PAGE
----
Thursday, March 03, 2005
The Academic Progress Rate report, which details academic eligibility, retention and graduation of student athletes for Division I sports, revealed St. Cloud State had the second-lowest score among 57 men's hockey teams.
Each student athlete on athletic scholarship is evaluated on four points: academic
eligibility after fall semester, returning for spring semester, academic eligibility after spring semester and returning to school the next year. St. Cloud State attained 97 of 108 possible points last season.
The report converts the points into a percentage of the points attained versus the possible points. For St. Cloud State, that was 89.8 percent, for a score of 898, after
the 2003-04 school year.
An APR score of 925 is equivalent to a graduation rate of about 50 percent, according to the NCAA. ...
Teams with scores below 925 after two years of measurement are subject to a loss of scholarships for players who were academically ineligible.
But how does a student athlete become academically ineligible, particularly when the GPA of the hockey team as a whole is 3.08?
The Huskies lost two points after sophomore defenseman Tim Conboy was released from the team and signed a pro contract with the San Jose Sharks. He left school during the spring semester, leaving him academically ineligible to return. They lost two points after freshman forward Brent Hill left at the semester break to play in the Western Hockey League. And they lost two points after sophomore forward Brian McCormack, who became academically ineligible, was released from the team.
St. Cloud State lost one point each after redshirt freshman forward Bille Luger was released and transferred to Division III St. John's, junior forward Garrett Larson was released and transferred to Division III Wisconsin-River Falls, and senior forward Matt Hendricks and senior defenseman Colin Peters did not return in the fall to finish their degrees. Hendricks and Peters are playing minor-league hockey this season, and Peters also was one of the 10 players who made the all-academic team. The Huskies lost a point because defenseman Greg Tam did not return to school in the fall of 2003. He transferred to Division III New England College.
If any combination of two points from the above players had been retained, the Huskies would have been above 925. This year's team could attain a perfect 1,000 score, but it's expected seniors Peter Szabo, Mike Doyle, Dave Iannazzo and Matt Gens will pursue pro hockey before finishing their degrees. If everyone else on athletic scholarship returns in good academic standing, the score will be 958.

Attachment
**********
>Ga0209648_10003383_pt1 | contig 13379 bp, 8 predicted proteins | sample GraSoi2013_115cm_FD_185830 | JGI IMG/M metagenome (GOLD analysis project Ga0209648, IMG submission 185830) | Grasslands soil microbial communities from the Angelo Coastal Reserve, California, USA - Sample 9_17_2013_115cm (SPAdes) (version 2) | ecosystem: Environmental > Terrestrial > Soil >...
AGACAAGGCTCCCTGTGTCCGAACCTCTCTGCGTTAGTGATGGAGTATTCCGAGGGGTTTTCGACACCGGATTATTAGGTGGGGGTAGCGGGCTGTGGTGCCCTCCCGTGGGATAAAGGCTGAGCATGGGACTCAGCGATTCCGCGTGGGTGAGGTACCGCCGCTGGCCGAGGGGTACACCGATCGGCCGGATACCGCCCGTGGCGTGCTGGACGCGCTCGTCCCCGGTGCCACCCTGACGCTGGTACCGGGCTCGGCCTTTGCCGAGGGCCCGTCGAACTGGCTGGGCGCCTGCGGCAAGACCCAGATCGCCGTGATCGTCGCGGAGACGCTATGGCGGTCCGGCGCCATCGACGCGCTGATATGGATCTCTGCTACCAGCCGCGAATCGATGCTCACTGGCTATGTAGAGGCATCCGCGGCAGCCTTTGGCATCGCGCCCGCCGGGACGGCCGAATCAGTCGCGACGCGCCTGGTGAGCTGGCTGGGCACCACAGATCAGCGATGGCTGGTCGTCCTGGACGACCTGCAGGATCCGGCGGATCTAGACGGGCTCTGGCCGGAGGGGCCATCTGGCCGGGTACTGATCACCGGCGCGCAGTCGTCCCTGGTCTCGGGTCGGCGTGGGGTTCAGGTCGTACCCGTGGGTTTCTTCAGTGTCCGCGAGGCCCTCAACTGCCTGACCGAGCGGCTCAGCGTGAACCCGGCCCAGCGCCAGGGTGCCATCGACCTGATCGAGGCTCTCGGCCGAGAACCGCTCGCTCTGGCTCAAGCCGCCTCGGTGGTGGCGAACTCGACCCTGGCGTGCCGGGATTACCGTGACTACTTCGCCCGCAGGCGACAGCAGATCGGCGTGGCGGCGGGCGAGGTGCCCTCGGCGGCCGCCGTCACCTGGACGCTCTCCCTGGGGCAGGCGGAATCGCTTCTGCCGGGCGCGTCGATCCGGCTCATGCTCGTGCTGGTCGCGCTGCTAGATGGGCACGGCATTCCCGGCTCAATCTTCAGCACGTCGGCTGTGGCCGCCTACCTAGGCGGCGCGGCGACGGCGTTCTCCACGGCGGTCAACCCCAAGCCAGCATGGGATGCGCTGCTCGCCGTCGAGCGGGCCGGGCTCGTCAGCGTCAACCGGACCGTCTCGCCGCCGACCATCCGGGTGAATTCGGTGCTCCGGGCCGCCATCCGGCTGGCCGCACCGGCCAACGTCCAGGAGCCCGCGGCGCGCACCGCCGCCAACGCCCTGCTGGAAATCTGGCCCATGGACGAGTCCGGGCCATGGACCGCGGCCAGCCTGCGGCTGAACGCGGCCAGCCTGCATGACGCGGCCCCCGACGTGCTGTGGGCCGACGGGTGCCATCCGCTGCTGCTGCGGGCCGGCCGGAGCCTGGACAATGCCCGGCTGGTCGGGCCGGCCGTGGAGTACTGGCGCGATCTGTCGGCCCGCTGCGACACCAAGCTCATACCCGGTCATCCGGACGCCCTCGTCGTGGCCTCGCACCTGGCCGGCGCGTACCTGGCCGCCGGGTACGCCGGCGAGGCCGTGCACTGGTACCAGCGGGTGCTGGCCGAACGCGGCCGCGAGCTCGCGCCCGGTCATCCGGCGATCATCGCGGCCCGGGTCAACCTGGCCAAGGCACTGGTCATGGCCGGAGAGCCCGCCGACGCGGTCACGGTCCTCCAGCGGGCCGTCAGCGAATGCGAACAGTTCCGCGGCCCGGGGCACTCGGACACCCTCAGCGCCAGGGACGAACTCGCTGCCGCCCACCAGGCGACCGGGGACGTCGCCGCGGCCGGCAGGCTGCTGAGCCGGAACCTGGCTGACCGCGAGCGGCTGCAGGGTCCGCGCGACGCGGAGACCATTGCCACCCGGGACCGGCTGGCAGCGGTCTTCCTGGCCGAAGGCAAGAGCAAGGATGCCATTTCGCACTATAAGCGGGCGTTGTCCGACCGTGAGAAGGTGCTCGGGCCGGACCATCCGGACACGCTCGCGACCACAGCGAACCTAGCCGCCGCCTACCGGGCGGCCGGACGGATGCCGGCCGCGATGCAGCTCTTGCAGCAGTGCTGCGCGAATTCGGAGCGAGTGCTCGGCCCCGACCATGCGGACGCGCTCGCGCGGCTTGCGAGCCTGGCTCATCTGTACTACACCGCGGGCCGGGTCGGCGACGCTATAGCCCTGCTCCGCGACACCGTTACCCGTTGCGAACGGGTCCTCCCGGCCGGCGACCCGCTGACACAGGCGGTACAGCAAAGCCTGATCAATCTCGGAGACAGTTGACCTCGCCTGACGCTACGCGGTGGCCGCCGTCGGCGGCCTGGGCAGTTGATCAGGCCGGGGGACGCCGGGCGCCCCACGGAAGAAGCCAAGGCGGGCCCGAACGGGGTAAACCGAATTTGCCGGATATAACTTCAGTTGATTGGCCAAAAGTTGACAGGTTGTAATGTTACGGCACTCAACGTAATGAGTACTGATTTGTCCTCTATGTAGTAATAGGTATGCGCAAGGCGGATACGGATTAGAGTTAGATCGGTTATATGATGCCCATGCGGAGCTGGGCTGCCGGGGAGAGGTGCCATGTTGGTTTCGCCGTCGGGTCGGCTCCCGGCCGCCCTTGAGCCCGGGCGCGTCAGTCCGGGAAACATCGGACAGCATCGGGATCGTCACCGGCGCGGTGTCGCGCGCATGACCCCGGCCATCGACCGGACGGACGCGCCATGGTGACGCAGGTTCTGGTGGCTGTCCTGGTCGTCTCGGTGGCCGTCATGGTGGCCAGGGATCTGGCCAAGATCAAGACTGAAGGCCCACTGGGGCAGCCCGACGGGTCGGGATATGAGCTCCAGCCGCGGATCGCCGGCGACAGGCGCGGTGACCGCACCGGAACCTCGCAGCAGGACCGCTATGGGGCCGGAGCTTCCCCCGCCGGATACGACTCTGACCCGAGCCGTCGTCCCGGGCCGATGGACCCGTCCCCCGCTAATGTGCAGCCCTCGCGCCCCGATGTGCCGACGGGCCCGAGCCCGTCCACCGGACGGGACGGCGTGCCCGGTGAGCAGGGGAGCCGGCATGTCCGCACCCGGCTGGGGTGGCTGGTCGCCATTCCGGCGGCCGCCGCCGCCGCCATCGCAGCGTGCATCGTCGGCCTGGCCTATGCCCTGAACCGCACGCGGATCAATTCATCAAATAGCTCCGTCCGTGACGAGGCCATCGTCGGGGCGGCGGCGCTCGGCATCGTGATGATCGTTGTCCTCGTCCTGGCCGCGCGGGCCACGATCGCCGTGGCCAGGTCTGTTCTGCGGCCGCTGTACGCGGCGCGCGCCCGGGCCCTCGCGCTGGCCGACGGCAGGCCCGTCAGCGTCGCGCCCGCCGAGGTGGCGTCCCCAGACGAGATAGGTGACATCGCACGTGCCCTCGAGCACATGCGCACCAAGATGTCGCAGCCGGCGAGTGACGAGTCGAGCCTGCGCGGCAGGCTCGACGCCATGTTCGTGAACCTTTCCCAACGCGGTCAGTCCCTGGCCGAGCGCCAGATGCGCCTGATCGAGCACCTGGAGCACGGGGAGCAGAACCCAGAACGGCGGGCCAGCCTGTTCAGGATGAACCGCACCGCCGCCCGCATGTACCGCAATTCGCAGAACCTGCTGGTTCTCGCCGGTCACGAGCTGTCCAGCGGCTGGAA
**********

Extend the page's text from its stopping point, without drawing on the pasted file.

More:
So Coach Craig Dahl has recruited some players that turn pro, raising the cost of recruiting good players. With other players who aren't cut out to play D1 hockey, he encourages them to transfer out rather than burning up scarce scholarships. And for this he is punished. Remember that at this university, less than 45% of students who enter SCSU graduate within six years.
The newspaper then runs at the top of its sports section, "Harrington Settles in at SJU" describing how the coach at St. John's, John Harrington of Miracle on Ice fame, is doing such a great job out on the edge of town. One wonders whether the newspaper is running a campaign to get Craig Dahl fired?
Two points about this report besides the context above. First, this sort of thing gives players some great leverage in dealing with the coach. "I better have more ice time soon, Coach, or I am leaving for Stinkhole State. Sure my time on the ice might cost you a point or two in the standings, but another APR point could cost you a scholarship." Regardless of whether you think college athletes should be paid or not, that's a lousy incentive program.
Second, one way to avoid this problem is to keep your marginal players in school but not let them lace up skates. Now, which schools could afford to do this and which schools could not? This seems a naked attempt by bigger schools to squeeze smaller programs out of D1. If SCSU won't give Coach Dahl the ability to keep those students around (i.e., a scholarship for a player you won't play) and they transfer out, that's not his fault. You might fault him for recruiting players who end up not cutting it at D1, but that shows up in the record already; accusing the program of not graduating people is disingenuous.
BTW, the one school ranked in the APR below SCSU? Ohio State. Hugh Hewitt, call your office!